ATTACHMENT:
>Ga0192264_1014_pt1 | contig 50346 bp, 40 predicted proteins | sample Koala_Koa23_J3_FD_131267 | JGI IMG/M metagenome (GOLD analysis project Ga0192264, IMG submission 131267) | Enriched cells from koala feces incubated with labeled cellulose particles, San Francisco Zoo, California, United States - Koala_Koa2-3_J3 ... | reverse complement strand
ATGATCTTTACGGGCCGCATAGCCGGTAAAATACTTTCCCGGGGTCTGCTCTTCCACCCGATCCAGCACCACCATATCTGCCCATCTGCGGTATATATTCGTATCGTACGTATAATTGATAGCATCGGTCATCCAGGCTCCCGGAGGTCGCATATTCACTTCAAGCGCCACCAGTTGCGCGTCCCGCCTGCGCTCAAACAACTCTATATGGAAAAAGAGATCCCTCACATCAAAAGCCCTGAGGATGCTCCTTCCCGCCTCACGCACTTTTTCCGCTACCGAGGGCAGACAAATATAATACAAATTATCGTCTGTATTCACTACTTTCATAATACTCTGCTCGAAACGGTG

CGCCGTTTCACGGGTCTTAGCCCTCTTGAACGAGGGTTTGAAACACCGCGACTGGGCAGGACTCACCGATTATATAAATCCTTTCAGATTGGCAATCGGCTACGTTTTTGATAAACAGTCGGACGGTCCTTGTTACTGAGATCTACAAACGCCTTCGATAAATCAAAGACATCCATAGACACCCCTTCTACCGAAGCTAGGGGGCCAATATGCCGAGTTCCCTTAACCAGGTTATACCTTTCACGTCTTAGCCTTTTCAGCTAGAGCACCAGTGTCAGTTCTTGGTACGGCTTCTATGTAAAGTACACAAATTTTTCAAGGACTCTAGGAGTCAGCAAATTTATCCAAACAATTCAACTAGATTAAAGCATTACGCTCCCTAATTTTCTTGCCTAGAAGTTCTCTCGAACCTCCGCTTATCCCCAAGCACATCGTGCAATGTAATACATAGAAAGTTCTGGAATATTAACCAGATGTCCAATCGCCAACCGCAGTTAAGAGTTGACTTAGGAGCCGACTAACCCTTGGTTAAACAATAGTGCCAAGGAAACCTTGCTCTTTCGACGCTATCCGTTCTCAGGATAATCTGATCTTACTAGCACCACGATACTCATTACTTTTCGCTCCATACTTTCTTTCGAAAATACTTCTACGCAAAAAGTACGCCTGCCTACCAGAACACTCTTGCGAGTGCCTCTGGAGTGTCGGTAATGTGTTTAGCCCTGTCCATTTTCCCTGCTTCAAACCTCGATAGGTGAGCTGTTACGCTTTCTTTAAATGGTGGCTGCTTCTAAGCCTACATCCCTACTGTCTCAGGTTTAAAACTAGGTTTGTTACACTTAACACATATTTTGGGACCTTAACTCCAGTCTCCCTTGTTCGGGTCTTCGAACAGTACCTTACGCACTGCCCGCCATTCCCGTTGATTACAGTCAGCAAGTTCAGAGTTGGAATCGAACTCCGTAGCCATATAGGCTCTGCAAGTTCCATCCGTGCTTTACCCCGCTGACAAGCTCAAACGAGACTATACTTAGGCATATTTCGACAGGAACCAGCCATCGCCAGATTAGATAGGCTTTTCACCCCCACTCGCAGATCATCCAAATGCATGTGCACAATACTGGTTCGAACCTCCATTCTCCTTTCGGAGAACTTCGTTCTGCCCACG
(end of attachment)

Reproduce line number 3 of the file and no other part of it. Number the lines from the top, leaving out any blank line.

CGCCGTTTCACGGGTCTTAGCCCTCTTGAACGAGGGTTTGAAACACCGCGACTGGGCAGGACTCACCGATTATATAAATCCTTTCAGATTGGCAATCGGCTACGTTTTTGATAAACAGTCGGACGGTCCTTGTTACTGAGATCTACAAACGCCTTCGATAAATCAAAGACATCCATAGACACCCCTTCTACCGAAGCTAGGGGGCCAATATGCCGAGTTCCCTTAACCAGGTTATACCTTTCACGTCTTAGCCTTTTCAGCTAGAGCACCAGTGTCAGTTCTTGGTACGGCTTCTATGTAAAGTACACAAATTTTTCAAGGACTCTAGGAGTCAGCAAATTTATCCAAACAATTCAACTAGATTAAAGCATTACGCTCCCTAATTTTCTTGCCTAGAAGTTCTCTCGAACCTCCGCTTATCCCCAAGCACATCGTGCAATGTAATACATAGAAAGTTCTGGAATATTAACCAGATGTCCAATCGCCAACCGCAGTTAAGAGTTGACTTAGGAGCCGACTAACCCTTGGTTAAACAATAGTGCCAAGGAAACCTTGCTCTTTCGACGCTATCCGTTCTCAGGATAATCTGATCTTACTAGCACCACGATACTCATTACTTTTCGCTCCATACTTTCTTTCGAAAATACTTCTACGCAAAAAGTACGCCTGCCTACCAGAACACTCTTGCGAGTGCCTCTGGAGTGTCGGTAATGTGTTTAGCCCTGTCCATTTTCCCTGCTTCAAACCTCGATAGGTGAGCTGTTACGCTTTCTTTAAATGGTGGCTGCTTCTAAGCCTACATCCCTACTGTCTCAGGTTTAAAACTAGGTTTGTTACACTTAACACATATTTTGGGACCTTAACTCCAGTCTCCCTTGTTCGGGTCTTCGAACAGTACCTTACGCACTGCCCGCCATTCCCGTTGATTACAGTCAGCAAGTTCAGAGTTGGAATCGAACTCCGTAGCCATATAGGCTCTGCAAGTTCCATCCGTGCTTTACCCCGCTGACAAGCTCAAACGAGACTATACTTAGGCATATTTCGACAGGAACCAGCCATCGCCAGATTAGATAGGCTTTTCACCCCCACTCGCAGATCATCCAAATGCATGTGCACAATACTGGTTCGAACCTCCATTCTCCTTTCGGAGAACTTCGTTCTGCCCACG